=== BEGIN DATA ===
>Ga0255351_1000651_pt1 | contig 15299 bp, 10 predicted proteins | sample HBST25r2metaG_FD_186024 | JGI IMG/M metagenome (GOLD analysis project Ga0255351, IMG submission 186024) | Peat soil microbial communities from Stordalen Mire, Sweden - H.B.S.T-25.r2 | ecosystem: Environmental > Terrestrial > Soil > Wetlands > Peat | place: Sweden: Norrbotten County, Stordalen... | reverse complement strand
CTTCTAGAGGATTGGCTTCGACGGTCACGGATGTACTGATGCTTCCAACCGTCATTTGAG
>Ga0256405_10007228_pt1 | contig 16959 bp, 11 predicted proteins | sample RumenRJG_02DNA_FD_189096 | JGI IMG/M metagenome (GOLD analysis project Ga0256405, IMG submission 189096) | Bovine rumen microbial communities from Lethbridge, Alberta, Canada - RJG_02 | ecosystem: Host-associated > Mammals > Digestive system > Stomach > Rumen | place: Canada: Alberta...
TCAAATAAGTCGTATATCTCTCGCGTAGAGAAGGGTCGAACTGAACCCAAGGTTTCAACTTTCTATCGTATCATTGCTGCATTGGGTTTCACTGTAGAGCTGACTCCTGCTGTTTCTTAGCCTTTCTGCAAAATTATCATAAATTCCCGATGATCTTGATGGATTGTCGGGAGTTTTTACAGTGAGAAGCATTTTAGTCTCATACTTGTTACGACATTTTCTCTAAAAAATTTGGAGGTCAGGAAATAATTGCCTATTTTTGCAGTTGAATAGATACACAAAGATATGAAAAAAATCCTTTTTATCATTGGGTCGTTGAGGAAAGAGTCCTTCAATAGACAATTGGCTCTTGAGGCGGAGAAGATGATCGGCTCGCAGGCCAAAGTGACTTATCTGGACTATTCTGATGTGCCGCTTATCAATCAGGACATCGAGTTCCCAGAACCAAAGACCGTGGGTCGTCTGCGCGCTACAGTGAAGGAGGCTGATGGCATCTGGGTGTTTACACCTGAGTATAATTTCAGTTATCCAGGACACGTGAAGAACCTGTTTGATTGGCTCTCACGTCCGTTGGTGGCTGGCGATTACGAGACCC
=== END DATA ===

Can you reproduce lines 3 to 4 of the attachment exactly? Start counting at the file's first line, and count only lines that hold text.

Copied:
>Ga0256405_10007228_pt1 | contig 16959 bp, 11 predicted proteins | sample RumenRJG_02DNA_FD_189096 | JGI IMG/M metagenome (GOLD analysis project Ga0256405, IMG submission 189096) | Bovine rumen microbial communities from Lethbridge, Alberta, Canada - RJG_02 | ecosystem: Host-associated > Mammals > Digestive system > Stomach > Rumen | place: Canada: Alberta...
TCAAATAAGTCGTATATCTCTCGCGTAGAGAAGGGTCGAACTGAACCCAAGGTTTCAACTTTCTATCGTATCATTGCTGCATTGGGTTTCACTGTAGAGCTGACTCCTGCTGTTTCTTAGCCTTTCTGCAAAATTATCATAAATTCCCGATGATCTTGATGGATTGTCGGGAGTTTTTACAGTGAGAAGCATTTTAGTCTCATACTTGTTACGACATTTTCTCTAAAAAATTTGGAGGTCAGGAAATAATTGCCTATTTTTGCAGTTGAATAGATACACAAAGATATGAAAAAAATCCTTTTTATCATTGGGTCGTTGAGGAAAGAGTCCTTCAATAGACAATTGGCTCTTGAGGCGGAGAAGATGATCGGCTCGCAGGCCAAAGTGACTTATCTGGACTATTCTGATGTGCCGCTTATCAATCAGGACATCGAGTTCCCAGAACCAAAGACCGTGGGTCGTCTGCGCGCTACAGTGAAGGAGGCTGATGGCATCTGGGTGTTTACACCTGAGTATAATTTCAGTTATCCAGGACACGTGAAGAACCTGTTTGATTGGCTCTCACGTCCGTTGGTGGCTGGCGATTACGAGACCC